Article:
• Time and again, we trace these businesses via LinkedIn (a bit like Jonathon Eborn, say) and other social networks high and wide.  They all start off appearing very legitimate.   As an aside, the Eborn results show a consulting website of http://www.jonathanebornconsulting.com/ and another of http://www.jonathandeborn.com/ which have both been hacked and defaced!  Made my day that!
  • Many businesses have a very public website, of minimalist design and content.  It’s very hard to discern exactly what they’re doing.  Compare these “online marketeers” to the website of Ford or Esso, say?  Now can you tell the difference?

Finally, (and very importantly for your health).  Don’t shove dodgy untested stuff of unknown provender up your nose.  Simple eh?

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Massive Spam Hit for Centurion Wealth Circle Pyramid Scheme

Massive Spam Hit

Willie R

Centurion Wealth Circle Spam Deluge

Centurion Wealth Circle Spam Deluge

Over the weekend, I received over 600 spams from someone called Willie R (with a number appended to the name) to my gmail account which I now use for my spam-trapping on an old email address that I use for registrations and the like…  See the screenshot of one page above!

Centurion Wealth Circle

On checking out a sample I found that most point back to Centurion Wealth Circle with a small array of other dubious links included.  The spams I got had almost identical formats (except for differing ‘from’ addresses).  The differences were in a couple of links.  These are the two spam  types:

Type 1: Includes Link to AutoXten.com

CWC Spam Type 1

CWC Spam Type 1

Type 2: Includes Link to TextAdBrokers.com

CWC Spam Type 2

CWC Spam Type 2

The amazing thing taken straight from http://textadbrokers.com/?premier1 is the spelling mistake for their prime selling point!  Under the headline “What is TextAdBrokers?” we see:

TAB was created as the premier Partner for marketing and distribution For the newly created contextual advertising Platform hitcralwer.com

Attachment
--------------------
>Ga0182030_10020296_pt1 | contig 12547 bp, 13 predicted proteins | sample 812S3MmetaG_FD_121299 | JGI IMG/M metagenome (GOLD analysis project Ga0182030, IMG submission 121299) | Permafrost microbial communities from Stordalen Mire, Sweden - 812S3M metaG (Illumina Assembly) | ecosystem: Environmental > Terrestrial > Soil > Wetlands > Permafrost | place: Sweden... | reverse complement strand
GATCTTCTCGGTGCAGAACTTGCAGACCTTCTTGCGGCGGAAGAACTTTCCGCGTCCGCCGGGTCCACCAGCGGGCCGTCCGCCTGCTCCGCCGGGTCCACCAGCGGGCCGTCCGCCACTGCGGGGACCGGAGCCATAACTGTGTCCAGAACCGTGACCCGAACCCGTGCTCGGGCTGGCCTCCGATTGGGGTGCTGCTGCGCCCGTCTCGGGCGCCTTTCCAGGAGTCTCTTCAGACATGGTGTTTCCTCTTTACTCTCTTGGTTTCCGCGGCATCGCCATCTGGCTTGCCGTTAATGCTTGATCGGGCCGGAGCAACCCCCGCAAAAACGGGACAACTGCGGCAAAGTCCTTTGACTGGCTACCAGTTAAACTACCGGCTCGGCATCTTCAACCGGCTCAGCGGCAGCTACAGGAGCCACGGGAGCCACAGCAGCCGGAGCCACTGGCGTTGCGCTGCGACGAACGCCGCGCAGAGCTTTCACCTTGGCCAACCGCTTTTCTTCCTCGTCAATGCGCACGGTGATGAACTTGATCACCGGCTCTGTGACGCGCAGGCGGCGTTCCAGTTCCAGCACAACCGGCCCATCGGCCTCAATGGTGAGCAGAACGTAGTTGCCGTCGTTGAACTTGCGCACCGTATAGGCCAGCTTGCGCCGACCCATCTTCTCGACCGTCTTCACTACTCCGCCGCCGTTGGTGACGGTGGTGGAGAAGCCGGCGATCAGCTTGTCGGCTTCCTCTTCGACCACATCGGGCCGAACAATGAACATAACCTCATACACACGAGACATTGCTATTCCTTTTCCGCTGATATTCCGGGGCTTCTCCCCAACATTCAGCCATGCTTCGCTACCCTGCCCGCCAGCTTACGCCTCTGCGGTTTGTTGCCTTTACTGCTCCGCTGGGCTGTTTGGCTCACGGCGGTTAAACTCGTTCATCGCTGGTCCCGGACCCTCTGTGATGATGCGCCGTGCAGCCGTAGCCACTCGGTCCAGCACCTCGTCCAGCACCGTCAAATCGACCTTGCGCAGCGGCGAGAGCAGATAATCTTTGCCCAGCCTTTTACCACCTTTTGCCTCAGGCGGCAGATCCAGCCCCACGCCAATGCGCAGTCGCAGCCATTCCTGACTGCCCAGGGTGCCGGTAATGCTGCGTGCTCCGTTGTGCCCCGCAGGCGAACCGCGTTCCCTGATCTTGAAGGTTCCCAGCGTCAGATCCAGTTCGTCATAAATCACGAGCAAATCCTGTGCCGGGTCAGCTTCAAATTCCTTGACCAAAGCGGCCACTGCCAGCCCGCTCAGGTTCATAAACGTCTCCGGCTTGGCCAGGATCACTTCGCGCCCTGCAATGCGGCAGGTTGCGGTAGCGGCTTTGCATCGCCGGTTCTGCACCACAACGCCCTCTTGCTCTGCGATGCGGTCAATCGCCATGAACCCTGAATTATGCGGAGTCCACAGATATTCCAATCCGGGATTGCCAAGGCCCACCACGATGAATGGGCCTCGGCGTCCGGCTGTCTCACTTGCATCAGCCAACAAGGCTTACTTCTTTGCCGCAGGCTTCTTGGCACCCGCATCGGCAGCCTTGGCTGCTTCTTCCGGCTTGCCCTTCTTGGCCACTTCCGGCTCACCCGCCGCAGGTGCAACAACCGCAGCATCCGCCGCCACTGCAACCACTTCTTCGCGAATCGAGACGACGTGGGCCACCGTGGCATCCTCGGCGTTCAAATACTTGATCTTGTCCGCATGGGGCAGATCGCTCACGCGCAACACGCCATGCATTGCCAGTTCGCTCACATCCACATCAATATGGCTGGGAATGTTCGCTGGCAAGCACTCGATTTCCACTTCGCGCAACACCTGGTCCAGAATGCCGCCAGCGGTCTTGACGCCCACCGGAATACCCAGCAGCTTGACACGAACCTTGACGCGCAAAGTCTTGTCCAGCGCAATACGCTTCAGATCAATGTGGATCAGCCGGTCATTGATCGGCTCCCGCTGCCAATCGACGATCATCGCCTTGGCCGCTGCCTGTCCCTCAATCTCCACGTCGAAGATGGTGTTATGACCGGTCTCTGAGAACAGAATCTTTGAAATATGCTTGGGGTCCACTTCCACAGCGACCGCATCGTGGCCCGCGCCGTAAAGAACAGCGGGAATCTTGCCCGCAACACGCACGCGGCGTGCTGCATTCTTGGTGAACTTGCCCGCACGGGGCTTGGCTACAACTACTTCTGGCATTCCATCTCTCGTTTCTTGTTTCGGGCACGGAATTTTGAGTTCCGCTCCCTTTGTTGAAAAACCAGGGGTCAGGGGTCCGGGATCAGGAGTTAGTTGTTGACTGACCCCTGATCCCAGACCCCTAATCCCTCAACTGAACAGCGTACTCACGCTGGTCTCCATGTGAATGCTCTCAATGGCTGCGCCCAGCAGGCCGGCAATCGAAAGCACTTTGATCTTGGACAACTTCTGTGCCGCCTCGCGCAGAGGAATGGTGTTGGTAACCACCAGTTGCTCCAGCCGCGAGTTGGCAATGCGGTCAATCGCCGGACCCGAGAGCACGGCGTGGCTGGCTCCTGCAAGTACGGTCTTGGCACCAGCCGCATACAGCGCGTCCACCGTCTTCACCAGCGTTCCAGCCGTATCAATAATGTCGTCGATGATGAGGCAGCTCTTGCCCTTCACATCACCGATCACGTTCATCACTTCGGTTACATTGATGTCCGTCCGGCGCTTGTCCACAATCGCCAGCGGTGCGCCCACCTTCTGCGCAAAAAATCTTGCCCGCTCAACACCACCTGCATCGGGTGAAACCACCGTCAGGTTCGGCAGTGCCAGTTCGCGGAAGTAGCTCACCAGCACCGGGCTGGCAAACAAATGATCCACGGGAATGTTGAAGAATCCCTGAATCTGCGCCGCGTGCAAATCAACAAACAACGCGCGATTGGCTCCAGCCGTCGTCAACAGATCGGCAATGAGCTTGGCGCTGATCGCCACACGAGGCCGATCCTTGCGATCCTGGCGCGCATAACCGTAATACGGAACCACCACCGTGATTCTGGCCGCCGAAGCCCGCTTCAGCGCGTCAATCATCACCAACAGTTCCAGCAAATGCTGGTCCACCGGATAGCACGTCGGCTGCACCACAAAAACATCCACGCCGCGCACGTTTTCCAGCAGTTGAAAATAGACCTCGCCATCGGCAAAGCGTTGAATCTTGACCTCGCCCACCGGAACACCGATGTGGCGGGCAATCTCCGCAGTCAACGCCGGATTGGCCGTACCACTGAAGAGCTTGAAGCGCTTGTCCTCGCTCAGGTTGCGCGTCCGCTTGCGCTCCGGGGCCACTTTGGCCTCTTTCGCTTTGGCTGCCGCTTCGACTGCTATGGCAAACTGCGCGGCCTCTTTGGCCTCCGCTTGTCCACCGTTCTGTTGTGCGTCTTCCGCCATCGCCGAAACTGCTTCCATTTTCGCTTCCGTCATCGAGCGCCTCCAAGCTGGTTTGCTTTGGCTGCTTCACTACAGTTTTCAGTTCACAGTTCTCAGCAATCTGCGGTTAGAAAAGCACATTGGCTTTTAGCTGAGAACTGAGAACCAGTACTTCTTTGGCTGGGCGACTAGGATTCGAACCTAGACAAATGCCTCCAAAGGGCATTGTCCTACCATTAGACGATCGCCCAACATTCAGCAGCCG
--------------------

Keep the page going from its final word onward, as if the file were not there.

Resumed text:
hitcralwer.com (or HitCrawler.com) has already spawned a long chain on Scam.com that starts with a scam warning, then features server outages, lawyer warnings, lawyer bebunkings and various personal threats and revelations about the contributors.  For me, this is all very entertaining stuff, but the key facts for me are that;

  1. I have been heavily spammed, all links tending to the same source and all pointers pointing to the same destination(s).
  2. TAB’s own blurb can’t even spell correctly!

From that, you’ll gather which side of the honesty fence I think this lot come from…!

Willie R Burke kindly leaves his address in one spam type as “41 Merker Dr, Edison, NJ 08837”.  This ties in with the WHOIS of the source.  However, I don’t see why I should have to follow THEIR suggestion to stop the spam coming from them.  After all, I have over 600! The suggestion is not everywhere, but only on some of the pointers.

Five domains are in nearly every spam, (from those that I checked in my deluge.)

These are;

  1. http://vd.autoxten.com
    • –  Under their earnings disclaimer, they claim “that AutoXTen is not a get rich quick scheme but is a business” and that “all customers are essentially purchasing advertising”….?
  2. http://www.centurionwealthcircle.com/?register
    •  – considering the deluge I just got, their spam policy takes some beating!  e.g. “Unsolicited commercial email (UCE), while regarded as legal in some jurisdictions, is regarded as spam by most Internet service providers (ISPs), and may not be used to promote CWC”.  Larry Harper, take note!  I am not prepared to wade through 600 email headers just to prove that your spam policy works…  You do it.  Start with the source.  YOU!
    • Pyramid Details